“Long term and medium term, this is meant to be an Indigenous-operated company,” Gorenstein said. “Our commitment is to make sure that any knowledge that we have or we continue to gain, that we’re sharing and we’re always there to support.”

The new facility will create between 30 and 50 jobs, plus other opportunities in marketing, sales and accounting, Gorenstein said. Future operations will likely be even bigger, he added.

A cannabis company in northern Ontario has also teamed up with local Indigenous communities.

Forty-nine First Nations have invested in 48North Cannabis, representing about 20 per cent of the company’s current shareholder base, said CEO Alison Gordon.

48North also has community benefit agreements with two Indigenous communities near its operations in Kirkland Lake, Ont. The company provides preferential hiring, and funding for drug and alcohol education, Gordon said.

The company is waiting final approval from Health Canada before sending medical marijuana to market, and is eyeing the recreational market, Gordon said.

First Nations will help direct the company’s growth, she added.

“It’s just part of our DNA. I mean, we want to work with our First Nations partners to figure out how to create products and brands that would be important to their communities, to help educate their communities.”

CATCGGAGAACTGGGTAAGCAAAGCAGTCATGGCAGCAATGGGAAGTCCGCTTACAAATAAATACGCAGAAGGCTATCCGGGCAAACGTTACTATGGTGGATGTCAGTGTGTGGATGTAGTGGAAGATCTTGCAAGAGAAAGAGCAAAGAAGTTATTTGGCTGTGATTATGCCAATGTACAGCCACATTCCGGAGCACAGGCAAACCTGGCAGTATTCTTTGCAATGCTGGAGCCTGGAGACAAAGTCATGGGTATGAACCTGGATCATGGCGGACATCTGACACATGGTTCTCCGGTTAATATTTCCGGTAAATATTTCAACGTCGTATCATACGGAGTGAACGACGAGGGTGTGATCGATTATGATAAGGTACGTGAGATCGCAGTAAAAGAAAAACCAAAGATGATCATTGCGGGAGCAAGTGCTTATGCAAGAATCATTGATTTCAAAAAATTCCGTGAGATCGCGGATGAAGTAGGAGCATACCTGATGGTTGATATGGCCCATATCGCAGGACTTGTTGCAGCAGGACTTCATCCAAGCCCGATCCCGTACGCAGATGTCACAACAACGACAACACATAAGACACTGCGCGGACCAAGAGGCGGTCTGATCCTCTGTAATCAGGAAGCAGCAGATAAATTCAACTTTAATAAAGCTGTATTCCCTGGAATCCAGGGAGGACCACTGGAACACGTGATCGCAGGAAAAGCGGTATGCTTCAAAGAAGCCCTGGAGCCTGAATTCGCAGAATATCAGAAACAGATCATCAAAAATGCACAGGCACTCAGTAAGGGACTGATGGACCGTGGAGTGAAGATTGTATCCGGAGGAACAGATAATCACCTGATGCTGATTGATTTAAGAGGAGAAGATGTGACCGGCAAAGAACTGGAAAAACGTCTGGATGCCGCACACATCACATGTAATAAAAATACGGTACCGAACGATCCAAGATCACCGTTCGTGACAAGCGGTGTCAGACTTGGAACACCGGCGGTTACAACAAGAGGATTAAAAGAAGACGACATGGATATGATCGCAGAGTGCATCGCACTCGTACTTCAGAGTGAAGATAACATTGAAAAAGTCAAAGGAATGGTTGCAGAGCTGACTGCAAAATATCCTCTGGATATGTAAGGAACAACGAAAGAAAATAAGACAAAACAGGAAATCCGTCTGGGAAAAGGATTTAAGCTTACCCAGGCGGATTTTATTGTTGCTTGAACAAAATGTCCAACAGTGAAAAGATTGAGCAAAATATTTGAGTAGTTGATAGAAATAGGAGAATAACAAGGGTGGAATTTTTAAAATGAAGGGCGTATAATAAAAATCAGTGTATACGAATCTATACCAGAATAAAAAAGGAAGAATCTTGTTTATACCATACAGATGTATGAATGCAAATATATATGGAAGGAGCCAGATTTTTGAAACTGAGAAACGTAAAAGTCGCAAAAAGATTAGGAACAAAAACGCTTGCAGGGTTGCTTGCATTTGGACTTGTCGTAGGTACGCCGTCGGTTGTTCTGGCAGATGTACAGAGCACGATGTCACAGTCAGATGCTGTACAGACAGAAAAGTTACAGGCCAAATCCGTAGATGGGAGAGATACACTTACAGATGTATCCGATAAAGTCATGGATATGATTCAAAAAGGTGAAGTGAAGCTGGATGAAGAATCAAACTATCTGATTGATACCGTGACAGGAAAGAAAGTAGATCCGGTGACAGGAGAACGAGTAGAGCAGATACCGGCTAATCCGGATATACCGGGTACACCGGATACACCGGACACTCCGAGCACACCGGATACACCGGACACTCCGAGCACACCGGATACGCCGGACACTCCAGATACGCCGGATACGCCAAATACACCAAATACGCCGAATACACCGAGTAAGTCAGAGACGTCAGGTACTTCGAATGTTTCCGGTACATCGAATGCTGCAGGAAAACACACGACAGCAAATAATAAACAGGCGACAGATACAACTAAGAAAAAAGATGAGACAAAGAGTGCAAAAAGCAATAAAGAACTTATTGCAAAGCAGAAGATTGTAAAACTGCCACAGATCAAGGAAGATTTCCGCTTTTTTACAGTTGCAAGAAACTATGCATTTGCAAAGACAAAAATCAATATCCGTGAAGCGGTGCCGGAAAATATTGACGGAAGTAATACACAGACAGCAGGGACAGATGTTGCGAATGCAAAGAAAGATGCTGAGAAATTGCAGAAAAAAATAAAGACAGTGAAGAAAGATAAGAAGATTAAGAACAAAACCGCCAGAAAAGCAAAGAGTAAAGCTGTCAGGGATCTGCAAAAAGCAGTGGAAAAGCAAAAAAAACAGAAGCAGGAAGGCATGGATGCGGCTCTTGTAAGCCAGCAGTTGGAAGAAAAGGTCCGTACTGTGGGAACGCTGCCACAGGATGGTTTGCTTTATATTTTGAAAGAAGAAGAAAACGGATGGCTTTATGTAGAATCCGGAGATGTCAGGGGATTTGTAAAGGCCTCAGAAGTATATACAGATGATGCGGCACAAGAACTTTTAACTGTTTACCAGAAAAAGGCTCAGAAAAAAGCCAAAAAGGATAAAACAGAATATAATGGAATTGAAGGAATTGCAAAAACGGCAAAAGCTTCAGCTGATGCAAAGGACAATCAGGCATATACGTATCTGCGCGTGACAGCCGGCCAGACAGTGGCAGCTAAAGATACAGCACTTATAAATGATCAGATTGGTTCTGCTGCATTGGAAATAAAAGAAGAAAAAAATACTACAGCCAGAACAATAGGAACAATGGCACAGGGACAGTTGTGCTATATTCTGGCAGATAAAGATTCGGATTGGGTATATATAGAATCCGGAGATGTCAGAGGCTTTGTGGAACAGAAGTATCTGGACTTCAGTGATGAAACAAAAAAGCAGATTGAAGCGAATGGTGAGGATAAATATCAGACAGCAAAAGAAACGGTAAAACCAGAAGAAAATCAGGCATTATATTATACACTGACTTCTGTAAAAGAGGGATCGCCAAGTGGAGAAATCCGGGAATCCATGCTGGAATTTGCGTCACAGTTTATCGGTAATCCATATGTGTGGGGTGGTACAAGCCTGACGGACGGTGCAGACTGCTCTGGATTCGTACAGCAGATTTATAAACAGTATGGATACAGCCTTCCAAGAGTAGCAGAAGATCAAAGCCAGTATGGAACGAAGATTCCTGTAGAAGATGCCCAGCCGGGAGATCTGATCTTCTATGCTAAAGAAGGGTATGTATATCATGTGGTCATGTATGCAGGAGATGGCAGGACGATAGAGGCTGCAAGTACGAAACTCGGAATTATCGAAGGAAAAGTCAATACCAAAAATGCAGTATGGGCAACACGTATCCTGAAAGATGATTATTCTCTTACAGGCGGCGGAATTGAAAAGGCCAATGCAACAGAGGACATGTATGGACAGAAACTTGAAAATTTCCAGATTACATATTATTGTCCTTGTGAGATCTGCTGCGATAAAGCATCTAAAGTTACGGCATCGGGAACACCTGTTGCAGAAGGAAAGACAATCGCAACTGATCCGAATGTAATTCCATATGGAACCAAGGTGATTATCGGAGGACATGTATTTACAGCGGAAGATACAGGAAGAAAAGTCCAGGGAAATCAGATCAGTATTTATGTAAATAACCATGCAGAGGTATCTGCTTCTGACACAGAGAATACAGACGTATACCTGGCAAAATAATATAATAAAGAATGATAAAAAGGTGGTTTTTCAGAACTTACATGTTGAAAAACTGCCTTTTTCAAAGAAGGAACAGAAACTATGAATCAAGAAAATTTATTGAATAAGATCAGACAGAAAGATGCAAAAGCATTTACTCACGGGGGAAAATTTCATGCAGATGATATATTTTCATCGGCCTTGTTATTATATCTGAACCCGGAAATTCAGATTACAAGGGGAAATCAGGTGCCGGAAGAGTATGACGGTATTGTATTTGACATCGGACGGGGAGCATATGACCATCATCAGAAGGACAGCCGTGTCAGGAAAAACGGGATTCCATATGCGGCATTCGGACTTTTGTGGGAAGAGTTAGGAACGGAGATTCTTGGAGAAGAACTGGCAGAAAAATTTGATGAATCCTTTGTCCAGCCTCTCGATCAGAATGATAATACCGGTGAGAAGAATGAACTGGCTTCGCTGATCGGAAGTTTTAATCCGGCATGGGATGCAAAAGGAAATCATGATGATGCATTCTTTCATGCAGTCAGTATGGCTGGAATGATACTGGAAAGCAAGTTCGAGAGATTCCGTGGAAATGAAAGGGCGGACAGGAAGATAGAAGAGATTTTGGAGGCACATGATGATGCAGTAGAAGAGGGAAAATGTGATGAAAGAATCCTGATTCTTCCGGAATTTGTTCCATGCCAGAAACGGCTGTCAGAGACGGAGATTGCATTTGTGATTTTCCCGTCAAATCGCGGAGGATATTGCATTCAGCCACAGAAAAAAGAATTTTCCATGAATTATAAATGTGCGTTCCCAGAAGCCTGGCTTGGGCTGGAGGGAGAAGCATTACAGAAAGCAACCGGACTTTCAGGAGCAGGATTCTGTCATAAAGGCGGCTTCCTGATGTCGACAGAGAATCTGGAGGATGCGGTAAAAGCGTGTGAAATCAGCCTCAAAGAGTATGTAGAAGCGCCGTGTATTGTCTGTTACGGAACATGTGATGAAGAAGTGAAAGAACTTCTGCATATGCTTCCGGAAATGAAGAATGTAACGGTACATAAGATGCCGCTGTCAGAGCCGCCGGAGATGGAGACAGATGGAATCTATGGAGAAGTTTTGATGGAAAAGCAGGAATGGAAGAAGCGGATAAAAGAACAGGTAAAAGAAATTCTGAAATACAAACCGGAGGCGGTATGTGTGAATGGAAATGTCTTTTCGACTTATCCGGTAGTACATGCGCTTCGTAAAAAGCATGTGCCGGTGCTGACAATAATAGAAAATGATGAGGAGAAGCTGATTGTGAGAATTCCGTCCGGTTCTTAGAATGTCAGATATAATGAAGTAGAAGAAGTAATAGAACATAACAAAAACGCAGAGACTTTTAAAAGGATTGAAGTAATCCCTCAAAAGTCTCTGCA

Other communities in B.C. believe cannabis could be a boon and are asking the provincial government to help ensure they get a piece of the emerging market.

In recent submissions to the government’s consultation on cannabis regulations, the Lake Cowichan and Ucluelet First Nations urged the province to implement a rule that requires a certain percentage of marijuana products be grown by Indigenous cultivators.

“It is obvious that there is potential for cannabis to become an economic foundation for some First Nations communities,” says the submission from the Ucluelet First Nation. “With proper consultation about regulation, this potential could be celebrated and fostered.”

Gemma Karstens-Smith, The Canadian Press

Like us on Facebook and follow us on Twitter.

Get local stories you won't find anywhere else right to your inbox.
Sign up here

Just Posted